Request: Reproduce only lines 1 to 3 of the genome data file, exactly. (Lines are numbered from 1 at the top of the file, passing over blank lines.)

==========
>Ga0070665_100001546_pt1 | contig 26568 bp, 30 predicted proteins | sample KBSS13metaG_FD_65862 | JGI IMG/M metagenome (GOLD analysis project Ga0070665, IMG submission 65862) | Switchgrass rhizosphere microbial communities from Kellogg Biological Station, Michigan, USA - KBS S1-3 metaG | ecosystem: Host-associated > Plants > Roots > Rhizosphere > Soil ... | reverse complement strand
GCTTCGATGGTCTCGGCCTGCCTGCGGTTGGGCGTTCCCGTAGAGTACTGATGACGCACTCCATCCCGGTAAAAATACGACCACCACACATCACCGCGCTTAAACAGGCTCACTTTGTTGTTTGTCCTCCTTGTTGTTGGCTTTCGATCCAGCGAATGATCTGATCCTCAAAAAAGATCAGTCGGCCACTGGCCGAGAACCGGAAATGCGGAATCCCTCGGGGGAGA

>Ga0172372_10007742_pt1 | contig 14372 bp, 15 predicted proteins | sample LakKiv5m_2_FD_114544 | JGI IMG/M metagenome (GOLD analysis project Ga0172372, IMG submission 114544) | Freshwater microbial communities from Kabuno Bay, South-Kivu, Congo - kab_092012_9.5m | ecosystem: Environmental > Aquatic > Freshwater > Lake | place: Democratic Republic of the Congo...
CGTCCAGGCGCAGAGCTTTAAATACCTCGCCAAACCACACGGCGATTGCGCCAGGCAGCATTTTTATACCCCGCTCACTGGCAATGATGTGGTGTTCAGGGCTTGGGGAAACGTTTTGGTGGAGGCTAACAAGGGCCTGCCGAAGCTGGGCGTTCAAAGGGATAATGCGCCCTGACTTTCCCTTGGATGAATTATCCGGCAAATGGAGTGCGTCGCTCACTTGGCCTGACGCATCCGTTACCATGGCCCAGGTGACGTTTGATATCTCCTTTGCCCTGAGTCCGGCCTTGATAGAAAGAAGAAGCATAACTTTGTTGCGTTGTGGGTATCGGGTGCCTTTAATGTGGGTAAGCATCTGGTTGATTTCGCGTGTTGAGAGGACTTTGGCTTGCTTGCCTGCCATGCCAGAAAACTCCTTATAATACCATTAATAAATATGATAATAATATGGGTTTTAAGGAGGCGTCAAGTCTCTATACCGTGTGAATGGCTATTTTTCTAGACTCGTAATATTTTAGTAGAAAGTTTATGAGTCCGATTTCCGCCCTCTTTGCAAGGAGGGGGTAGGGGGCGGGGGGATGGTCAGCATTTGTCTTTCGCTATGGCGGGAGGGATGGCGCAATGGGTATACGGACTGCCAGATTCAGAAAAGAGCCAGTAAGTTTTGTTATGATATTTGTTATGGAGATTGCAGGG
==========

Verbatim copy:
>Ga0070665_100001546_pt1 | contig 26568 bp, 30 predicted proteins | sample KBSS13metaG_FD_65862 | JGI IMG/M metagenome (GOLD analysis project Ga0070665, IMG submission 65862) | Switchgrass rhizosphere microbial communities from Kellogg Biological Station, Michigan, USA - KBS S1-3 metaG | ecosystem: Host-associated > Plants > Roots > Rhizosphere > Soil ... | reverse complement strand
GCTTCGATGGTCTCGGCCTGCCTGCGGTTGGGCGTTCCCGTAGAGTACTGATGACGCACTCCATCCCGGTAAAAATACGACCACCACACATCACCGCGCTTAAACAGGCTCACTTTGTTGTTTGTCCTCCTTGTTGTTGGCTTTCGATCCAGCGAATGATCTGATCCTCAAAAAAGATCAGTCGGCCACTGGCCGAGAACCGGAAATGCGGAATCCCTCGGGGGAGA

>Ga0172372_10007742_pt1 | contig 14372 bp, 15 predicted proteins | sample LakKiv5m_2_FD_114544 | JGI IMG/M metagenome (GOLD analysis project Ga0172372, IMG submission 114544) | Freshwater microbial communities from Kabuno Bay, South-Kivu, Congo - kab_092012_9.5m | ecosystem: Environmental > Aquatic > Freshwater > Lake | place: Democratic Republic of the Congo...